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Page 200 text:
ning f this race counted 75 per cent., while manners and conformation, which were judged by Mr. Devereux Milburn, counted 25 per cent.
Schwcnck won first place on Punch. It is certainly a credit to his good horsemanship to have defeated those against whom he was pitted. Me was far ahead of all others, riding at a fast gallop and never once changing his gait between the flags or at the turns. Mis pony did well in the test that was afterwards made by Mr. Milburn.
McKinney handled in an excellent manner the fiery little Cherry, owned by Lieut. I)e Armond. It was a difficult task to put such a willful pony between the flags at a gallop, but be it said to his honor that in spite of that fact he won third place. All the other places in the contest were won by the other cadets that participated. McLaurin, Sandeford. Lucas, Gilbreath. Wyche. and Drollingcr all came in for their share. The athletic contest was given by the cadets only. The grounds were not so favorable for such work as the more inviting tan-bark of the riding hall, but luckily no man had need of soft places.
The contest consisted of single horse and double horse stunts in which Surles,
Christian. Betcher, Gildart, Richards,
Mooney. Conard, Walker, Booton, Baade,
Bowley, and Wheeler took part. Wheeler took first and Surles second place in the single horse athletic work, while Surles and Christian took first, and Bowley and Wheeler took second place in the double horse stunts. The whole show was surely a success as far as the first classmen were concerned; every man enjoyed the trip and was glad that he attended.
Page 199 text:
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IT was not an invincible nor even an inspiring cavalcade that swept up the long Garrison hill to the horse-show grounds, but it was the best that time and ci rcumstances perm i 11ed.
A misunderstanding in regard to the horse-show of 1909 caused many of the best riders of the class to remain at home. We would like to correct any wrong impression that might be gained by others by stating that the horse-show was an immense success, and thoroughly appreciated by every cadet that attended. Aside from any mean thoughts of dead-beating inspection and confinement, every man was inspired with a desire to learn more of horses and their ways, and the afternoon’s trip certainly proved to be an interesting one.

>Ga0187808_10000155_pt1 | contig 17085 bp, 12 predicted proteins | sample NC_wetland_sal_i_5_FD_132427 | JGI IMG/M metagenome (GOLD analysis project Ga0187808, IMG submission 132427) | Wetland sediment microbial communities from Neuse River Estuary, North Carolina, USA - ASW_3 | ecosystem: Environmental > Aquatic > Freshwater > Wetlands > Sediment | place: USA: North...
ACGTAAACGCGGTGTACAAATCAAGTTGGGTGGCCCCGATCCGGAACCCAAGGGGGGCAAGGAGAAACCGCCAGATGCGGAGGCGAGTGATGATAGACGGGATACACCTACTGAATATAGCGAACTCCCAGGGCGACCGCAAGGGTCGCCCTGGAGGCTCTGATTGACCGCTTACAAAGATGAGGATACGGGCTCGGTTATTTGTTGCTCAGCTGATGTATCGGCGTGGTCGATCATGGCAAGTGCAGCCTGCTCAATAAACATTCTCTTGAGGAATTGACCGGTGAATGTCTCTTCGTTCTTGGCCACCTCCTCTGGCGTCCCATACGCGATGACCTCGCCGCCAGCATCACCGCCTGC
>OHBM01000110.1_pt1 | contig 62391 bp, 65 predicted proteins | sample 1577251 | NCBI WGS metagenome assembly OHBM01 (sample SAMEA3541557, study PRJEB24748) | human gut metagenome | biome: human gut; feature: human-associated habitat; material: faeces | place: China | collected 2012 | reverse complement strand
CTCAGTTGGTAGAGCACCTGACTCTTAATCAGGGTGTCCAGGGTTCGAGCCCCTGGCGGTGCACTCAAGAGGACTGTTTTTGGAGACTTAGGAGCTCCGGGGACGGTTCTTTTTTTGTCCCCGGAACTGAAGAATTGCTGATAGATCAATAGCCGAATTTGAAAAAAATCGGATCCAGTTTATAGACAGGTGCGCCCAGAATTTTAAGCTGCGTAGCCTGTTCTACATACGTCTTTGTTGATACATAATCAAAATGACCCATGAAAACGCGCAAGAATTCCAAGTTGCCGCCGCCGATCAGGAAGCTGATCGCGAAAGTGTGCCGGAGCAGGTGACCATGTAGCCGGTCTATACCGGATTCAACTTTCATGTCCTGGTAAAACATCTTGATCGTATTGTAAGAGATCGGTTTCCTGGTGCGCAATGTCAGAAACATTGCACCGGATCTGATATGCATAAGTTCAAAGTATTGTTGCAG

The cavalry plugs ranged up well alongside the thoroughbreds of the Garrison exhibitors in everything except jumping. The jumps were higher than those to which our horses had lxien accustomed. Again, the cadet horses had l cen practiced on ground that furnished a good foothold, while at Garrison the takeoff was very slippery. What little grass that remained had dried up on the hard ground, making it so slippery that many even of the fine hunters refused to try the jumps.
Even at that, the cadet exhibitors were not wholly excluded in the comj cti-tion. Estes held up the honor of the riding-hall, winning third place by taking Dorst over the jumps in excellent form. His riding was perfect, and besides satisfying the most exacting requirements of our riding instructors, lie made every cadet there proud of him.
The other men that entered in the jumps were Gilbreath, Booton, Surlcs, Cowles, Hardy, Lucas, Dillman. and McKinney. They were not so fortunate as to have high jumpers, and their horses refused to try.
Miss Harriman. who won first honor on a beautiful chestnut gelding, is to be complimented upon her wonderful riding, as well as Mr.
H. F. Osborn, Jr., who took the second place.
Where the cadet competitors, however, clearly outclassed the others was in the polo pony competition, and but for the fast pony ridden by Miss Burton, would have taken every place. The competition consisted in a race between six flags set ten feet apart. The win-
Page 201 text:
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